The year before an election, campaign committees across Alabama spent more than $4.5 million from their respective accounts in 2013, according to a review of recent reports. The expenses were ledgered against more than $15.4 million in itemized statewide cash contributions.
Besides Gov. Robert Bentley, who was the leading fundraiser in the cash category with $3.1 million last year, other leaders included Lt. Gov. Kay Ivey with $466,840.59, Speaker of the House Mike Hubbard with $444,697.44, Sen. Roger Bedford with $396,615.73, Sen. Slade Blackwell with $379,550 and Sen. Arthur Orr with $343,010.00.
Local legislators weren’t quite so enterprising, with State Sen. Vivian Figures raising a high of $95,000 to State Rep. John McMillan of Baldwin County raising just $4,000. And more than two years after new restrictions were put on how campaign funds can be spent, expenditures appeared to slow as well. Approximately 95 percent of itemized expenditures statewide in 2013 were for less than $2,500, so a report last month documenting Hubbard’s $71,610 legal expense from his campaign finance account was an anomaly.
Combined, Hubbard’s legal expenses were the second-largest single expense from all campaign accounts last year behind Gov. Bentley, who paid RCM Communications in Tuscaloosa $112,000 for advertising. Other standout expenses include $59,292 District 8 State Senate hopeful John Blackwell, who paid an Atlanta firm for consulting before ultimately suspending his campaign. Attorney General Luther Strange expended $37,350, the fourth largest in the state, for consulting and polling on Dec. 16 of last year.
Locally, House District 104 candidate Margie Wilcox made the 11th highest expenditure in the state, a $24,216 payment to Strategy, Inc. for consulting work. Also in the top 10 was unofficial Senate District 31 candidate William Moore, who itemized $24,795.00 for a “campaign car” at a Ford dealership in Enterprise on Dec. 9. In the same month, Moore also paid a Birmingham firm $25,000 for a “campaign management fee.”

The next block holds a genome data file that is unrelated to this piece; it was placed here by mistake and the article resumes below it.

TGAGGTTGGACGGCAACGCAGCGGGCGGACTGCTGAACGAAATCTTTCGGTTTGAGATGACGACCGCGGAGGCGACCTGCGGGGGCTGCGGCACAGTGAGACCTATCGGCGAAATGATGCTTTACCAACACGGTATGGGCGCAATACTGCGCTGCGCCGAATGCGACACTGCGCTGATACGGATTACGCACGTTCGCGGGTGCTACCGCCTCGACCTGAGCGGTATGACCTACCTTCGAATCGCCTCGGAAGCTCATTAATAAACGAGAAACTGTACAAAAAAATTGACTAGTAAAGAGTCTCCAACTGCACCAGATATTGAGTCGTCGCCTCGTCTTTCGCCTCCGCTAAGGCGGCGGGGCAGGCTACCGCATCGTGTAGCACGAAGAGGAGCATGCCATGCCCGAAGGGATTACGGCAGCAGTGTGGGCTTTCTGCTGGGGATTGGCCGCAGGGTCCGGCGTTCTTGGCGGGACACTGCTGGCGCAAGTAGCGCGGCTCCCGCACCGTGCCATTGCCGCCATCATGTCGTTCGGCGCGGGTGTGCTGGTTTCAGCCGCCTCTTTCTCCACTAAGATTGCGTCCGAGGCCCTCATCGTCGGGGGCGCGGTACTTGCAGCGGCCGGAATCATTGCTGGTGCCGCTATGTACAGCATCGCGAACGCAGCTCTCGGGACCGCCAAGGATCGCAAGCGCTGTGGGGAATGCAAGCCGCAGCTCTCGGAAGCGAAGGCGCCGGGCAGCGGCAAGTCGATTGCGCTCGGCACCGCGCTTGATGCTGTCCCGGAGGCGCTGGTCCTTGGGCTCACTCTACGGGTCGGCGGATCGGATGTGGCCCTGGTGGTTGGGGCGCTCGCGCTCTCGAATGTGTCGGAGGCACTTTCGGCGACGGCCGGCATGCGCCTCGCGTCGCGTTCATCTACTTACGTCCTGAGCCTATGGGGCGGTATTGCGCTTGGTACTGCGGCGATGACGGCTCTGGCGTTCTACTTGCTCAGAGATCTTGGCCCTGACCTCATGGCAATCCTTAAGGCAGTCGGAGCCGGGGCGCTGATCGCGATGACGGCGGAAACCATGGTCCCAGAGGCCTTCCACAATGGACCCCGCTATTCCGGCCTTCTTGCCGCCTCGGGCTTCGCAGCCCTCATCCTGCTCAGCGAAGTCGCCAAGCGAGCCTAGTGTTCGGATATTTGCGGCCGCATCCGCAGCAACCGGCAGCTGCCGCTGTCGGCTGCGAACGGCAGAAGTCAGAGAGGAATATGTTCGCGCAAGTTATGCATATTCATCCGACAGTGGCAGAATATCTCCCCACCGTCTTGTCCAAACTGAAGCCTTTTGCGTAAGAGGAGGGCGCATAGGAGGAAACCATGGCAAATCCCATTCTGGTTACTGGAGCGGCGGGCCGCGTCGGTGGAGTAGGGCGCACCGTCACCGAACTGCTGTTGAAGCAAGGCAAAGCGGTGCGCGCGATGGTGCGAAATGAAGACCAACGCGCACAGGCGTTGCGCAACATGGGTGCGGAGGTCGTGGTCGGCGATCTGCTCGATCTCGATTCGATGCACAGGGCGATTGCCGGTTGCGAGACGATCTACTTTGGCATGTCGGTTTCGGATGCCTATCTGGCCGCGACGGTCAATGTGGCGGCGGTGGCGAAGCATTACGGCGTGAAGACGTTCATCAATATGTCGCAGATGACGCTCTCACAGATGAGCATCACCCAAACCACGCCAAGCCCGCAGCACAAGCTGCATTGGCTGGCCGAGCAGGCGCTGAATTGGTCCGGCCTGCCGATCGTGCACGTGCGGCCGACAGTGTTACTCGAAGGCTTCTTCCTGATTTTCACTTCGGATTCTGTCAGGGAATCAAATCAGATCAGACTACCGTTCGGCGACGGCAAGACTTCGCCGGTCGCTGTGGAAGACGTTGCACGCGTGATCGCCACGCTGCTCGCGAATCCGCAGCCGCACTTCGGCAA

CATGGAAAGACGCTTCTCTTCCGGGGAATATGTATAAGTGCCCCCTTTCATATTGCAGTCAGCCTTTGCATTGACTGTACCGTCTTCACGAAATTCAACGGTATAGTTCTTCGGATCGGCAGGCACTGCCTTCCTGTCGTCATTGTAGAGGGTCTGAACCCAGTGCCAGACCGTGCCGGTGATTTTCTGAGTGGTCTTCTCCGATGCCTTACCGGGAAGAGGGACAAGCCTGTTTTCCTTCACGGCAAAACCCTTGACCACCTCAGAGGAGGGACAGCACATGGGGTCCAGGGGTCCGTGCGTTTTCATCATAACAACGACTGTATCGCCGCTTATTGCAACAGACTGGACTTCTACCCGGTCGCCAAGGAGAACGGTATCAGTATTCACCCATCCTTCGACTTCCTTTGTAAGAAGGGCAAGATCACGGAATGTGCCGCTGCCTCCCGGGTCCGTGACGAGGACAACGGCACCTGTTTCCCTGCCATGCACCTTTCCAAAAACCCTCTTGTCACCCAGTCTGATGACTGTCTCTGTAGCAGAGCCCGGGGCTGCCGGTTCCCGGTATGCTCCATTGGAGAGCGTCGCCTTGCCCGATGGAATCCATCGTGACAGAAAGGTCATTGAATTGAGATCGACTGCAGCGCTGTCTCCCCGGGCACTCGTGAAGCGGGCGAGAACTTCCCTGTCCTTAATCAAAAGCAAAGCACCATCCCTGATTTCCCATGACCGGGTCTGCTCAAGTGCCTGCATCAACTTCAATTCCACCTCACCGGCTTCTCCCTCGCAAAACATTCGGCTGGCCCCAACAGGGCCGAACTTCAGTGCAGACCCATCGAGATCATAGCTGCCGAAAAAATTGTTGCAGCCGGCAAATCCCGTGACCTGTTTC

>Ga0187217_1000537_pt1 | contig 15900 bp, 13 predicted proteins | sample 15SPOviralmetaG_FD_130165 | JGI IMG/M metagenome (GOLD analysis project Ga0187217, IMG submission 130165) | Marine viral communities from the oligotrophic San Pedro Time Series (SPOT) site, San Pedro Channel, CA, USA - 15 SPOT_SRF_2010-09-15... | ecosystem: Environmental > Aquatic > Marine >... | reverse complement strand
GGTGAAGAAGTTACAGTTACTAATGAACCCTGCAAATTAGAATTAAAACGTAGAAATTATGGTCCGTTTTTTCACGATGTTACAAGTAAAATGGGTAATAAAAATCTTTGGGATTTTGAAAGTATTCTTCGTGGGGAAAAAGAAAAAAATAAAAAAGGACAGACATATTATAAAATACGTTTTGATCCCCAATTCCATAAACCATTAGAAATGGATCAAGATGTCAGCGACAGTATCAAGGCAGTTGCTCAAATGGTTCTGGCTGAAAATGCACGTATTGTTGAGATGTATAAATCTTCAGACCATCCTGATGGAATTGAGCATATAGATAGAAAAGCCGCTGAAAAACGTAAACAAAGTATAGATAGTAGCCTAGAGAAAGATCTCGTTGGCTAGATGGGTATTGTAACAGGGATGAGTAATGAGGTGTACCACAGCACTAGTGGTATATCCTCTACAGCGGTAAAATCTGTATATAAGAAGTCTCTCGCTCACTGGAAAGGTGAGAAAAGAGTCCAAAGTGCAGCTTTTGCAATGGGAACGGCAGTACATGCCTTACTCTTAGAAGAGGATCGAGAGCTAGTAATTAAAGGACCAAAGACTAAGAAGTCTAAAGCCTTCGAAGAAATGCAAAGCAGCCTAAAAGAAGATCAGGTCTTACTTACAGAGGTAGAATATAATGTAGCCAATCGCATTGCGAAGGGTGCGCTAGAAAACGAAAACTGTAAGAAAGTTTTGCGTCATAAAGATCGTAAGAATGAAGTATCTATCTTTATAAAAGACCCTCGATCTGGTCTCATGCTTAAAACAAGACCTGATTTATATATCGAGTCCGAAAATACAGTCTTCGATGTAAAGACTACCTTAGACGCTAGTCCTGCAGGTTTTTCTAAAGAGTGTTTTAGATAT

Alabama’s Fair Campaign Practices Act (FCPA) dictates how and when campaign contributions can be solicited and spent. For expenditures over $100, candidates must report who received the payment along with the amount and purpose of the expense. The law says candidates may spend money from the accounts for purposes “reasonably related to performing the duties of the office held,” while excluding personal and legislative living expenses. Alabama legislators currently earn more than $50,000 annually and also receive some transportation costs.
The FCPA more specifically prohibits expenses on household supplies, personal clothing, tuition payments, mortgage or rent, utility payments for a personal residence, admission or event fees for a country club or a social club, or any other expense, excluding food and beverages, which “would exist irrespective of the candidate’s campaign or duties as a legislator.” The state’s Ethics Act defines the law further, adding that contributions to an officeholder or candidate shall not be converted for personal use.
Last year, former Democratic State Sen. Lowell Barron was indicted by Strange for violations of the FCPA and Ethics Act, apparently for paying a longtime campaign staffer more than $50,000 from campaign funds, as well as giving the former employee the title to a used campaign car. Meanwhile, Hubbard’s payment of legal fees appears protected by a 2000 attorney general opinion allowing legislators to use campaign funds to defend themselves from accusations incurred while in office. Still, the state’s largest expenses in 2013 go against the grain for typical spending from campaign accounts.
Statewide last year, 29 percent of campaign expenditures went for advertising, 20 percent were spent on administrative expenses, 20 percent were spent on polling and consulting, 8 percent were spent on a category marked “other expenses,” while the remainder was allocated toward fundraising, transportation, charitable contributions, loan repayments, or food and lodging.